Today’s monthly unemployment report provides Republican Mitt Romney a fresh chance to highlight discontent over the economy even as President Barack Obama pre- empted him with a swing-state ad campaign attacking the challenger’s tax plan.
While payrolls rose by 163,000, more than forecast, the jobless rate increased to 8.3 percent from 8.2 percent, a five- month high, the Labor Department reported. Neither number is likely to sway many voters, said Dan Schnur, a campaign adviser to Republican presidential candidate John McCain’s first bid for the White House.
“Voters already know what they think about the economy,” Schnur, director of the Unruh Institute of Politics at the University of Southern California in Los Angeles, said yesterday before the figures were released. “What’s left is for them to decide who can do something to make it better.”
Private forecasters had expected the unemployment rate to hold steady at 8.2 percent and payrolls to increase by 100,000 after an 80,000 gain in June, according to the median forecast of economists surveyed by Bloomberg News.
U.S. stocks rose following the Labor Department report. The Standard & Poor’s 500 Index (SPX) advanced 1.3 percent to 1,383.34 at 9:39 a.m. New York Time, after dropping 1.5 percent in four days. The Dow Jones Industrial Average added 163.55 points, or 1.3 percent, to 13,042.43.
The economy is the dominant issue in the presidential race and the two campaigns are taking divergent approaches to framing the debate.
“Today’s increase in the unemployment rate is a hammer blow to struggling middle-class families,” Romney said in a statement released by his campaign today. “President Obama doesn’t have a plan and believes that the private sector is ’doing fine.’ Obviously, that is not the case.”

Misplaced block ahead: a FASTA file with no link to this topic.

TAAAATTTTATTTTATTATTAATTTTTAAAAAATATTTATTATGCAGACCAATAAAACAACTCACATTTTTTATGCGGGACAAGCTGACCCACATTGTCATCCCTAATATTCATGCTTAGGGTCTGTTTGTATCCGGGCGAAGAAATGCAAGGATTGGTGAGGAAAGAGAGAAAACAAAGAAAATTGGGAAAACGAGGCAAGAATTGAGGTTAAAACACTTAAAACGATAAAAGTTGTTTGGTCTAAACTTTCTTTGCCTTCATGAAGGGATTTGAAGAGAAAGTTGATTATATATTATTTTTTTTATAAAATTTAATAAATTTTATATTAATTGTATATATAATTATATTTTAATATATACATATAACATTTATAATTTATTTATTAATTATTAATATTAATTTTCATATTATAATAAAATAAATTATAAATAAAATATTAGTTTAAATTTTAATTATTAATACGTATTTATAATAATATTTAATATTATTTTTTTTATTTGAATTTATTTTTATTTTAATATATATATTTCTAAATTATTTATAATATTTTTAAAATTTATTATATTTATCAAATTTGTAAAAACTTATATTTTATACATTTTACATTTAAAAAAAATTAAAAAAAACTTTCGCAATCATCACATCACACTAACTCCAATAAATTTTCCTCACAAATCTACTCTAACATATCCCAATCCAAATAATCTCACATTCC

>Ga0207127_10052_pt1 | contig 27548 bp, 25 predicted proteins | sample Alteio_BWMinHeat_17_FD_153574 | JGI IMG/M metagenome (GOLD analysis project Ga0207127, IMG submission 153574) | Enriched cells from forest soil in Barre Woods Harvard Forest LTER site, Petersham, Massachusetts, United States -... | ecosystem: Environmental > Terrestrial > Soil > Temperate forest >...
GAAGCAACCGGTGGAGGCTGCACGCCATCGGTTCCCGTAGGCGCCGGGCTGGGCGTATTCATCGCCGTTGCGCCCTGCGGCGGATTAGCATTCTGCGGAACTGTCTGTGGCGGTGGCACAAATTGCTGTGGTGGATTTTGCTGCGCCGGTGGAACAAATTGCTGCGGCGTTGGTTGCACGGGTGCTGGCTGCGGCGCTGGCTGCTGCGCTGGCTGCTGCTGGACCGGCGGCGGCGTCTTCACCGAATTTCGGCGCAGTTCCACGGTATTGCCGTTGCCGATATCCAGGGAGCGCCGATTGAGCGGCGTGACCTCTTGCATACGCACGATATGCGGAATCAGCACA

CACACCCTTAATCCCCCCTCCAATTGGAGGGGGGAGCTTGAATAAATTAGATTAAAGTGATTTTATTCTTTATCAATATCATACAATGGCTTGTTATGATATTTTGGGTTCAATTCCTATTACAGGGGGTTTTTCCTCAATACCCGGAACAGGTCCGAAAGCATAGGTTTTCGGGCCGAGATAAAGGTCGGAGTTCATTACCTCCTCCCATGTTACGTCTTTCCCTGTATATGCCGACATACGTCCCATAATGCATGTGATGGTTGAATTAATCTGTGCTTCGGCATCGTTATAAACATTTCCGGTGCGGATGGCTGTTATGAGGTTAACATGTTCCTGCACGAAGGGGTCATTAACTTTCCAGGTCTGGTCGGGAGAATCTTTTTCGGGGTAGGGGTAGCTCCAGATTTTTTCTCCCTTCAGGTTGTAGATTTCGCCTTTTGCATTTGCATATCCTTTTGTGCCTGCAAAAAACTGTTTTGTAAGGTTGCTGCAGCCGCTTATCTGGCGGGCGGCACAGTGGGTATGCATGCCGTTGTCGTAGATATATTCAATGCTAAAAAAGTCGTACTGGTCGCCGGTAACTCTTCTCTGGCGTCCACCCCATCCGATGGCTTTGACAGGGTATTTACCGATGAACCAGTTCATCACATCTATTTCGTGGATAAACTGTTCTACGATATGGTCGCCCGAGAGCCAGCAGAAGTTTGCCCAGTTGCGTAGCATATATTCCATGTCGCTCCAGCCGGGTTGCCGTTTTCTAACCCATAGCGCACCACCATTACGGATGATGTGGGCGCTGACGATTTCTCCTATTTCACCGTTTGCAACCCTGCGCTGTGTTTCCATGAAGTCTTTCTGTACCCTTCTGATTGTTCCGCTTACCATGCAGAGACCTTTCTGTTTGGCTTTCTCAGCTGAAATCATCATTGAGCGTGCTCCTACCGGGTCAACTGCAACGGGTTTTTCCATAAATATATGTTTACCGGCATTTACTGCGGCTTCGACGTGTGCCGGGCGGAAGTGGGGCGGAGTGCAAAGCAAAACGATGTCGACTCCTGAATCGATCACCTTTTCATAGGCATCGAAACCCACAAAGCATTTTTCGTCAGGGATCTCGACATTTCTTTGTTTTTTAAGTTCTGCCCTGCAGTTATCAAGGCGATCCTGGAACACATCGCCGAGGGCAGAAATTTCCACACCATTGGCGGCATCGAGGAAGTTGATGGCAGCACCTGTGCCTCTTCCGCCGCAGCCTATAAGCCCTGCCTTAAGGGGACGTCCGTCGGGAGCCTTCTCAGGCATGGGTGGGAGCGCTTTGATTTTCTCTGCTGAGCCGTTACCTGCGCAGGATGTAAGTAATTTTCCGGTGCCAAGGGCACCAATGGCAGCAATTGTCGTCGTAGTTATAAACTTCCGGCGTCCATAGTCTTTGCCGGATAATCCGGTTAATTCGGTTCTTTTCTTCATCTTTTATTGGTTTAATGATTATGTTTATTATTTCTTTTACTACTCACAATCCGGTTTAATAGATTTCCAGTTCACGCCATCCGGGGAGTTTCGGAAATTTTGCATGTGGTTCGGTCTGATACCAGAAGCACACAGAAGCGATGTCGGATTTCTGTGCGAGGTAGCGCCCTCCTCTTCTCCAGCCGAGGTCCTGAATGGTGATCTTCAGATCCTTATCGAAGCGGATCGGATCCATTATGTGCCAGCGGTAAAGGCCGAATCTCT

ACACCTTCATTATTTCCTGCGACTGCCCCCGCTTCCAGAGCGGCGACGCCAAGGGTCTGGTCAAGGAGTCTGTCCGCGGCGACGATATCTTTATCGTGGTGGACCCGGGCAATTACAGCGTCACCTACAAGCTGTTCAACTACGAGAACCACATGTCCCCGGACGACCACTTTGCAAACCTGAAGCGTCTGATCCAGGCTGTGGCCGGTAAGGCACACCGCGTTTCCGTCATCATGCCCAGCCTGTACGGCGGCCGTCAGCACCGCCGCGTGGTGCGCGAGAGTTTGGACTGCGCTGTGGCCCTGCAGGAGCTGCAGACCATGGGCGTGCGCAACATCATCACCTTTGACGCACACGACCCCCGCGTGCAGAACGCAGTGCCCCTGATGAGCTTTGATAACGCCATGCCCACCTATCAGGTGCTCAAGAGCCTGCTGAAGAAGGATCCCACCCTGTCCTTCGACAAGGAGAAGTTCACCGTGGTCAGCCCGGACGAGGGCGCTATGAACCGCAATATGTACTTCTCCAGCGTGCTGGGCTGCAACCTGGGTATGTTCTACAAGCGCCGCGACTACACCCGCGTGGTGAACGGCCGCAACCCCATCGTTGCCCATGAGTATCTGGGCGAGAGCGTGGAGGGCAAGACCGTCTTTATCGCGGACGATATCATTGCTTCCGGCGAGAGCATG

Romney said his economic proposals would help raise household incomes. He vowed to create 12 million new jobs by the end of 2016 if elected.
Alan Krueger, chairman of the White House Council of Economic Advisers, said the jobs numbers show the economy is “continuing to heal from the very deep wounds” of the recession.
Pitch to Congress
“The unemployment rate is too high,” he said in a Bloomberg Television interview. He repeated the administration’s call for lawmakers to extend tax cuts for middle-income Americans and act on Obama’s proposals for spending on infrastructure and aid to state and local governments to spur hiring.
Congress has started its August recess and any action before the November election is unlikely.
The Obama campaign fired its latest television ad barrage yesterday, targeting Romney’s finances and his tax proposal a day in advance of the jobs report.
Running in swing states including Florida, Virginia and Colorado, where the two candidates campaigned yesterday, the ad cites a study by the independent Tax Policy Center that concluded Romney’s plan would shift more of the tax burden to those making less than $200,000 a year.
“Chances are you pay a higher tax rate than him,” the ad’s narrator says as a picture of Romney flashes on the screen. It says he paid a tax rate of 14 percent on income of $20 million in 2010. “Now he has a plan that would give millionaires another tax break and raises taxes on middle-class families by up to $2,000 a year,” the ad says, concluding, “He pays less, you pay more.”
In Florida yesterday, Obama kept up that line of attack, saying the tax proposal forms the centerpiece of Romney’s economic plan and calling it “trickle-down fairy dust” that would add to the deficit and favor the wealthy over middle- income Americans.